The National Institute of Justice (NIJ) reports that the suicide rate among prisoners can reach 47 per 100,000 in jails, and 15 per 100,000 in prisons. Prisoner intake protocols often include screening for suicidal ideation, as well as physical monitoring of inmates in their cells. Now science has created an added method of suicide prevention. A non-contact monitor can measure an inmate’s heartbeat, breathing and limb movements alerting guards that a prisoner may be asphyxiating. The NIJ sent out the following announcement on January 9, 2014:
Through the National Criminal Justice Reference Service, NIJ has made available the following final technical report (this report is the result of an NIJ-funded project but was not published by the U.S. Department of Justice):
Title: Unobtrusive Suicide Warning System, Final Technical Report, Phase III
Authors: Jeffrey M. Ashe, Ghulam Baloch, Meena Ganesh, Catherine Graichen Nicholas Soldner, Vijay Lakamraju, Joe Zacchio, Mark Vogel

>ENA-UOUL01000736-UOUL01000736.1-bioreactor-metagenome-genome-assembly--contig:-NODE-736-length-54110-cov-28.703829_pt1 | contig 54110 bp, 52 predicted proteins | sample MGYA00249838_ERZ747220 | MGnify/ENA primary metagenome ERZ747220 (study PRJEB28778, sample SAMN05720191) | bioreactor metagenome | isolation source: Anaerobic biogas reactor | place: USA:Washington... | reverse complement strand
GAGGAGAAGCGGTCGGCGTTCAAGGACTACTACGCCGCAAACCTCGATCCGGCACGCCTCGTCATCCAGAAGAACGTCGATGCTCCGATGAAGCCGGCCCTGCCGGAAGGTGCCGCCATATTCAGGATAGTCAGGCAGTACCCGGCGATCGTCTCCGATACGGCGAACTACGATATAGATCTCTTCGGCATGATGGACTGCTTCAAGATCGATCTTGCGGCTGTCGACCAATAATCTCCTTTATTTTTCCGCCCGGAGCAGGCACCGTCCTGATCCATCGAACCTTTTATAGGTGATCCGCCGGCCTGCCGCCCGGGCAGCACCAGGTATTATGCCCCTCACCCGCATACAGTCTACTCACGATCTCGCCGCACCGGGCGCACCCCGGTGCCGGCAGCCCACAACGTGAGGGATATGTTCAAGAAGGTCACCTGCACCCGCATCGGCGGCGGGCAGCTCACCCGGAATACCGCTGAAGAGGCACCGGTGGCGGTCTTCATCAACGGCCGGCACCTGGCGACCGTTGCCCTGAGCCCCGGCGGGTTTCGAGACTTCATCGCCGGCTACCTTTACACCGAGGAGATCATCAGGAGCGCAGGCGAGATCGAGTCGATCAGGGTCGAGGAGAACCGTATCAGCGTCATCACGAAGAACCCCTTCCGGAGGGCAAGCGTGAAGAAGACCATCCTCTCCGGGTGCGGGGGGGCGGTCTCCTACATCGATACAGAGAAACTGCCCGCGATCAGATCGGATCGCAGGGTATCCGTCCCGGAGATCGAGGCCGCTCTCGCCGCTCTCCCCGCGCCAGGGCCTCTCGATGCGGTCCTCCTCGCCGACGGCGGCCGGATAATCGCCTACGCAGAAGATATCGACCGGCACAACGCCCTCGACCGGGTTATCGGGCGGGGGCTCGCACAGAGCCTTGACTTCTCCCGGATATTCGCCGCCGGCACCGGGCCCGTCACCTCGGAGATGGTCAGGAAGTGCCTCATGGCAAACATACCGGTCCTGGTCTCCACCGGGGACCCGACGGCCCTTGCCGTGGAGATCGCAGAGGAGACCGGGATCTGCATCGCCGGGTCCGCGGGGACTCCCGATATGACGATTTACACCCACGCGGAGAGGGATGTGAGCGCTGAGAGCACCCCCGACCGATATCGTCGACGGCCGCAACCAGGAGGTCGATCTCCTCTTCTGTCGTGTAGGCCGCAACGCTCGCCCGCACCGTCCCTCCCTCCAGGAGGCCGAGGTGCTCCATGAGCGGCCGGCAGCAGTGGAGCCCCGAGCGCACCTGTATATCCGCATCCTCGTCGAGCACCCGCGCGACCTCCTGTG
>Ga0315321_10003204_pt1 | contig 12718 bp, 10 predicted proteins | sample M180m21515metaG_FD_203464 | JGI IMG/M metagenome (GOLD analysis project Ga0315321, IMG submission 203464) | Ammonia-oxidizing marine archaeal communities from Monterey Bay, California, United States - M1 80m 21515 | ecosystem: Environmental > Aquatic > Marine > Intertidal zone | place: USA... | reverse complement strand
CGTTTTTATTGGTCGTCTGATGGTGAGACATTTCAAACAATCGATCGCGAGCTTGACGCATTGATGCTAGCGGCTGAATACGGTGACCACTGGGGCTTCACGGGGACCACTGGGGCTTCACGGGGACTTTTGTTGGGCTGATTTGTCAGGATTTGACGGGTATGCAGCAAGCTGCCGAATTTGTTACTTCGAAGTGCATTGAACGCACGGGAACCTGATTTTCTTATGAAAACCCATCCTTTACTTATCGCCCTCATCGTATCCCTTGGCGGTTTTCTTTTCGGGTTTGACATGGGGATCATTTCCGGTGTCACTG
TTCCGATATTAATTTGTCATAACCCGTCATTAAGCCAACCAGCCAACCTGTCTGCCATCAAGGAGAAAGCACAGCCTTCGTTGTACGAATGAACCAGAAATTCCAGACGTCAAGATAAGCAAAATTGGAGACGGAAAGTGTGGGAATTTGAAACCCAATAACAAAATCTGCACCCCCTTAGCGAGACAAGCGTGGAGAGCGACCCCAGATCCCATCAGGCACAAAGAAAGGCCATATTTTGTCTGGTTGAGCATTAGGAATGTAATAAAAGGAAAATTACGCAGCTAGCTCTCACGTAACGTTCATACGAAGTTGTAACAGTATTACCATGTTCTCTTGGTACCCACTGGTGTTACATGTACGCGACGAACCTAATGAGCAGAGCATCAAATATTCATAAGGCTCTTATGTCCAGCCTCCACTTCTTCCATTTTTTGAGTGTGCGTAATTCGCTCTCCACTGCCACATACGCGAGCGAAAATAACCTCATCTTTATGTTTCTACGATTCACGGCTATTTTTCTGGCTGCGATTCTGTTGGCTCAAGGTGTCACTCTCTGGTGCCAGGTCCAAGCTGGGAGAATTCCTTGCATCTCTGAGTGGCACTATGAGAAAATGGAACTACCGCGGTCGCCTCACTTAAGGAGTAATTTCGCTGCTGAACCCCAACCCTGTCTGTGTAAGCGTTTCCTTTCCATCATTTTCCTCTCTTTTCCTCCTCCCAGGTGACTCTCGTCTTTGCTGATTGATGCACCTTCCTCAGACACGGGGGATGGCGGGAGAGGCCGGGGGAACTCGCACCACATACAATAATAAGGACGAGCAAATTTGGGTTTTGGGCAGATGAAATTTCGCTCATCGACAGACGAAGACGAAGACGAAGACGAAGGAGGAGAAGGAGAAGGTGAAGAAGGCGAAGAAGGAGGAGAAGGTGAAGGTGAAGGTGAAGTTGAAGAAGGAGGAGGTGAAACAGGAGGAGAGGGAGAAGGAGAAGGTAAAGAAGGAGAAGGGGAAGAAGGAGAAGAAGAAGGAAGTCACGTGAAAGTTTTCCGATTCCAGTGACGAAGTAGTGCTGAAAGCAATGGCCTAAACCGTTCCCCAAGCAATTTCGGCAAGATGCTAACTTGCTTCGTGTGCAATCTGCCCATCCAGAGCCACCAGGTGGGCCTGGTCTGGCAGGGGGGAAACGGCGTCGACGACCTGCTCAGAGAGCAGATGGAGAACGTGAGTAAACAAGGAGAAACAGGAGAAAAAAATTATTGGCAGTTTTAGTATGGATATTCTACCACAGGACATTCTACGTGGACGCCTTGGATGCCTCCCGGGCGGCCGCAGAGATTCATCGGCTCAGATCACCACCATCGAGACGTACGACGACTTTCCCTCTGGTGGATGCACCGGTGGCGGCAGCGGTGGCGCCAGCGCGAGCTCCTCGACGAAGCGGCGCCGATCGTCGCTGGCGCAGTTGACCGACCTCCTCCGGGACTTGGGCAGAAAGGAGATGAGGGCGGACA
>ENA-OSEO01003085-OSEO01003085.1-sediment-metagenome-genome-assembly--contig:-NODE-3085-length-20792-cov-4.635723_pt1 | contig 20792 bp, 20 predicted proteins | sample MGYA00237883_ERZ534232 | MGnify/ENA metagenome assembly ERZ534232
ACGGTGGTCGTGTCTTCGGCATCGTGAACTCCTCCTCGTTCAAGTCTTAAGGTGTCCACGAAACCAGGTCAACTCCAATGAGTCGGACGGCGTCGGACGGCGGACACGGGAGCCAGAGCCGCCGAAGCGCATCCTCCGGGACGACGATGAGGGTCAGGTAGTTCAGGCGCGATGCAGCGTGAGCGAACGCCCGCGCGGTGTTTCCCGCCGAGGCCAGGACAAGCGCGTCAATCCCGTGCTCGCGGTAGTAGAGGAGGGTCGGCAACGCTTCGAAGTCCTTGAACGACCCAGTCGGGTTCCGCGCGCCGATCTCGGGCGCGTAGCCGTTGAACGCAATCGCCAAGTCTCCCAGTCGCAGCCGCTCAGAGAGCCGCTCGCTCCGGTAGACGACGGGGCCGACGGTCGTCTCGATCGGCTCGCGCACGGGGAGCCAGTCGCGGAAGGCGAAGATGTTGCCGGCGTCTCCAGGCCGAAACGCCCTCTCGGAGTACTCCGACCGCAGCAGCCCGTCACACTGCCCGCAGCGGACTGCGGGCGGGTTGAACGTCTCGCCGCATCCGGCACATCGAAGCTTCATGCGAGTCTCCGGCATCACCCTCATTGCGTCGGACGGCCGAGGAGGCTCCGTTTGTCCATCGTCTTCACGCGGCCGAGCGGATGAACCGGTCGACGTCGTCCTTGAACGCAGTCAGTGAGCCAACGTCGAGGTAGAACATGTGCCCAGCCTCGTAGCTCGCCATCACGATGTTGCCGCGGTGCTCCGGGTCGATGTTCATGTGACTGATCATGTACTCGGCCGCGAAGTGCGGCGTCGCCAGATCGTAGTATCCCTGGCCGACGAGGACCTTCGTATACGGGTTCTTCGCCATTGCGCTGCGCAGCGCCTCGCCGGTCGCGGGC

The rate of in-custody suicide is lower than that of the general public, largely due to comprehensive screening, assessment, treatment and surveillance programs for at-risk inmates. Despite the low rate of inmate suicide remains a problem for correctional institutions both as a fundamental tragedy with the loss of life as well as the failure of the corrections systems to protect those in custody. Even rare suicide incidents place large burdens on institutions that tarnish the reputation of law enforcement, increase litigation costs, and necessitate more continuous inmate monitoring.
The goal of this multiphase program was to develop a remote sensing system that captures and assesses vital signs. This phase contributes significantly to the development of a deployable system for monitoring inmates’ physical status in the prison environment.